High-speed rail gaining momentum across the country even among Republicans

FLV_California_trainWhile Florida’s political leadership felt it was in the state’s best interest to turn down federal funds for High-speed rail (HSR) in 2011, allowing that money to be allocated to other states, politicians in other parts of the country including many Republicans are embracing the concept as a driver of economic development and a nnecessityin the new economy.

On Tuesday, California leaders will break ground on the state’s high speed project. Similarly Texas a state with a very conservative business-oriented political culture is embracing the idea.

In the meantime progress continues to be made in the Northeast Corridor on developing a separate High-speed line for the Amtrak Acela trains that run between Washington, Baltimore, Philadelphia, New York and Boston. Some variation of higher speed rail has been used in the Northeast since the late 1960’s when the Amtrak Metroliner was first introduced. The Acela Express has been so effective in moving business people throughout the Northeast since it began running in 2000, that the traditional airline shuttle service between the large cities of the region is dying off.

When Florida turned down federal funding in 2011, a good chunk of that money of it ended up in Michigan, a state which at the time had a Republican Governor and Legislature. After accepting the funds, Michigan began working with the leadership in Illinois to cut the travel time by train between Detroit and Chicago substantially. Missouri, a state that has grown more conservative in recent years is also working hard to link Chicago and St Louis in the future with high-speed rail of some sort.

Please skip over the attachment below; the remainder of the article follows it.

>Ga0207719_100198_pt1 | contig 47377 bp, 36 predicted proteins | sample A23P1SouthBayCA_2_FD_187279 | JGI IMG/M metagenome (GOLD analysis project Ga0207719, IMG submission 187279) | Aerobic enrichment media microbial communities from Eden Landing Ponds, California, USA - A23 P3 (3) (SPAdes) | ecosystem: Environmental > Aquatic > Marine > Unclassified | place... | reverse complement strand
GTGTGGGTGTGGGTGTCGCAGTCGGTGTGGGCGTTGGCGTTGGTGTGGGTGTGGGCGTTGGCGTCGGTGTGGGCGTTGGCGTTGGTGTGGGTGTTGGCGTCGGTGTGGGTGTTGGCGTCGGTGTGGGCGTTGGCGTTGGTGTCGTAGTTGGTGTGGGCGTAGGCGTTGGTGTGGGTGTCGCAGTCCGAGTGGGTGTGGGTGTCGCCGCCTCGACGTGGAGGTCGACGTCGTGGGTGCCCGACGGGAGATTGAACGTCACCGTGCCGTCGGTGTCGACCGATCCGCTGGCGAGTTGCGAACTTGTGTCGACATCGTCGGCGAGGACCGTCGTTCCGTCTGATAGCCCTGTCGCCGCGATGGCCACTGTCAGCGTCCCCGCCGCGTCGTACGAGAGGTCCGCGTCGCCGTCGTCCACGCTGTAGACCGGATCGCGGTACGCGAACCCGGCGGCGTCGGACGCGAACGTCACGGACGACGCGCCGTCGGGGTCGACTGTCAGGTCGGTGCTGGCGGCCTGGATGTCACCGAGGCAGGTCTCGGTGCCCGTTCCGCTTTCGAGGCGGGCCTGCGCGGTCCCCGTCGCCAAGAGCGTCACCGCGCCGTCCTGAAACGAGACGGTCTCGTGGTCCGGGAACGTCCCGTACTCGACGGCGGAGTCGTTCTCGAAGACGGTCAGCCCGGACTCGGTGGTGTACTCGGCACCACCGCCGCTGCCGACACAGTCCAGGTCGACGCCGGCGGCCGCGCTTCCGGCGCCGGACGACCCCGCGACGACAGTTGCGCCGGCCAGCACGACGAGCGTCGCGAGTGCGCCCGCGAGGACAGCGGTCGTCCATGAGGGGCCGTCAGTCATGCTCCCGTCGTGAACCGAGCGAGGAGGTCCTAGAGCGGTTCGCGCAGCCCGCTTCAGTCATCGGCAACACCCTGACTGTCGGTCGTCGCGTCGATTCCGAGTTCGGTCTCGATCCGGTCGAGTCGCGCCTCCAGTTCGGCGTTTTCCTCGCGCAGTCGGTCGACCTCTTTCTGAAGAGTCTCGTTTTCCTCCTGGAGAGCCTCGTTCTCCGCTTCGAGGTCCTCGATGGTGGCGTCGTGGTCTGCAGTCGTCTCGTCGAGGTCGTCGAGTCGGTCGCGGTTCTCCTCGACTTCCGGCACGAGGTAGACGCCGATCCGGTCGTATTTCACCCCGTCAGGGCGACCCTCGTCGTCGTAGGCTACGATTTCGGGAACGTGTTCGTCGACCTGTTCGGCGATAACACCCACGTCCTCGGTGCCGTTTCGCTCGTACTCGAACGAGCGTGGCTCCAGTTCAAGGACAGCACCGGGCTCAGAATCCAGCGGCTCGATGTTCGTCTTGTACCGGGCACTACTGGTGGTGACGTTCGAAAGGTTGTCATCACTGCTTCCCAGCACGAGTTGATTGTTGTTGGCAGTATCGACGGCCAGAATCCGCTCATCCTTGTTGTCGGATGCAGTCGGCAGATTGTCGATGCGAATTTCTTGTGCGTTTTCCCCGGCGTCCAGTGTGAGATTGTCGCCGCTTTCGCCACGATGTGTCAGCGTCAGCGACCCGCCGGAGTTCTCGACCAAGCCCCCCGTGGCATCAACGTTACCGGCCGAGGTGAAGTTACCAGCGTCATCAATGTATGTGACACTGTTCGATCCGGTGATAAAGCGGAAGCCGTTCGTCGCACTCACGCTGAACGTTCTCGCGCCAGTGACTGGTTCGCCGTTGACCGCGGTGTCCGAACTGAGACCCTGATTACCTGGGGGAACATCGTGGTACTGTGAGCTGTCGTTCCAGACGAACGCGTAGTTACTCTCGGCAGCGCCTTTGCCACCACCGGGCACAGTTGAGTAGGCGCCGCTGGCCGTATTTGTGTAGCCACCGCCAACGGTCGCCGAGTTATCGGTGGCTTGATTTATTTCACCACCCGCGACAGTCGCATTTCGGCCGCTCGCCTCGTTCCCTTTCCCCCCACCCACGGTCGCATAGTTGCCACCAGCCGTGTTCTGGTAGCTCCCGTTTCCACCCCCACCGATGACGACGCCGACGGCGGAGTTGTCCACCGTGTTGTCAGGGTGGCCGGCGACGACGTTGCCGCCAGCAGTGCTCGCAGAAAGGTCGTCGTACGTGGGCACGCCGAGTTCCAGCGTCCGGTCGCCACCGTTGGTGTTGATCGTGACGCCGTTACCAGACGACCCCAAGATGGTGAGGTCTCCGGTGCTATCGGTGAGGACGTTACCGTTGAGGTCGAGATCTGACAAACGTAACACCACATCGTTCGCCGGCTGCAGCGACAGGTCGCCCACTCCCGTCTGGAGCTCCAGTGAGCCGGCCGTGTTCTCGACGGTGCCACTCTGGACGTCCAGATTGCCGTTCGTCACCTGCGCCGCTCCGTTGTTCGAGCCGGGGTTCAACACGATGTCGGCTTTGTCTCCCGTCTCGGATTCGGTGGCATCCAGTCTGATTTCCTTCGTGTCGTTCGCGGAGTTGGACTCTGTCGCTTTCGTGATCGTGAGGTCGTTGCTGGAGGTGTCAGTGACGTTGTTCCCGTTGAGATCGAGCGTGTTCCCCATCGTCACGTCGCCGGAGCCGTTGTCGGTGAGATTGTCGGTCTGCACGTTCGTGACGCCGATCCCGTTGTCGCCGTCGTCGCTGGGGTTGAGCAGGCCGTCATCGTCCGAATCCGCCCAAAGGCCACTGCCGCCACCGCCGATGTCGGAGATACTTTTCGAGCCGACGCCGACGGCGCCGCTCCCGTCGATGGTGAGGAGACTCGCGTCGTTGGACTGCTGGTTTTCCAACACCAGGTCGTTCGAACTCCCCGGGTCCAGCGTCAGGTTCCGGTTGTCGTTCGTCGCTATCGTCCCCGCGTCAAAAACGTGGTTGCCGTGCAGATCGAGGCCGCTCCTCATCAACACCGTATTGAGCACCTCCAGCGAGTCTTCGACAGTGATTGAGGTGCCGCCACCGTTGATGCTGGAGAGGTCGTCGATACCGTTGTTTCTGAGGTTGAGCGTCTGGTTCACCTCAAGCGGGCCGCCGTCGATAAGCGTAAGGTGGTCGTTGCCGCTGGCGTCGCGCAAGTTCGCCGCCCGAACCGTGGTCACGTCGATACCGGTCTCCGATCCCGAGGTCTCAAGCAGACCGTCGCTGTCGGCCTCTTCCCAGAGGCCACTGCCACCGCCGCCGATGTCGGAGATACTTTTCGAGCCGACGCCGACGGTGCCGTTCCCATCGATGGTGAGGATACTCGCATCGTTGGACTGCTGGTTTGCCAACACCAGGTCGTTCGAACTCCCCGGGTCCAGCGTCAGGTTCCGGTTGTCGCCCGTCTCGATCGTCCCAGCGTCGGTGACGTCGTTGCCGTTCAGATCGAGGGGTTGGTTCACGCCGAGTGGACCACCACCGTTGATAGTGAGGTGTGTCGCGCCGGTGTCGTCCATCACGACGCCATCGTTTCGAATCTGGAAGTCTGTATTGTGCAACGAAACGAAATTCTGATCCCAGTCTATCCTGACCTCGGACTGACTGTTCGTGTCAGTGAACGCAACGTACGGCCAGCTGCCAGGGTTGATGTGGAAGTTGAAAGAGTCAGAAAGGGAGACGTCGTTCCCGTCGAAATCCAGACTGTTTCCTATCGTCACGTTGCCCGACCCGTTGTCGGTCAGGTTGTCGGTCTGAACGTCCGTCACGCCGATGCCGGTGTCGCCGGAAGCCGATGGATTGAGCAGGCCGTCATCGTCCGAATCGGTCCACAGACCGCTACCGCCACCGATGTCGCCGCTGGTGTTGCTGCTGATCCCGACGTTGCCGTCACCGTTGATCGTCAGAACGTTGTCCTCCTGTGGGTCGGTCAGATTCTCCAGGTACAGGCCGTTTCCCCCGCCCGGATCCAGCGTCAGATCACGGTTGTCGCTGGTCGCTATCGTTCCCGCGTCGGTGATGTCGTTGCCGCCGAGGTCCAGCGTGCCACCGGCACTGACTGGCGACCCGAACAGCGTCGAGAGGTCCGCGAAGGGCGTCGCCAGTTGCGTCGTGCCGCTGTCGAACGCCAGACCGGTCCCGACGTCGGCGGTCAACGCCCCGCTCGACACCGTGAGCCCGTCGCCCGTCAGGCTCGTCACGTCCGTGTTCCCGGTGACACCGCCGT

Considering Florida’s Republican leadership talks big about bringing business to the state, but has a record worse than Georgia or Minnesota in attracting large companies. This is despite constant tax cuts and other abatement schemes to ostensibly attract relocations to the state.

Jeb Bush’s personal agenda derailed HSR and thwarted the will of Florida’s voters expressed clearly in 2000. The failure of the state to build a culture of attractive innovative entrepreneurship and business can be tied to this decision as well as the continued cuts in higher education along with politicization of colleges and universities in the state. It should be noted that Bush was enabled by many leading Democrats in his desire to kill High-speed rail. Palm Beach County Democrats including then Senate Minority Leader Ron Klein and County Commissioner Burt Aaronson actively campaigned against the bullet train concept and other Democrats across the state failed to challenge Bush’s assertions on the project.

Governor Rick Scott’s ideological dogma did not extend to creating perhaps 50,000 jobs and an environment for people to move quickly between major business centers of the state. Scott’s decision to kill the project in Florida, opened the door for several other states to grab the federal funding that was headed here and to gain a competitive edge against our state. Republicans as well as Democrats are working hard to find solutions that allow High-speed rail to be funded often in coordination with federal authorities and neighboring states.

We can thank Jeb Bush and Rick Scott for the continued lack of efficient transport options through our state, while others move quickly ahead of us.

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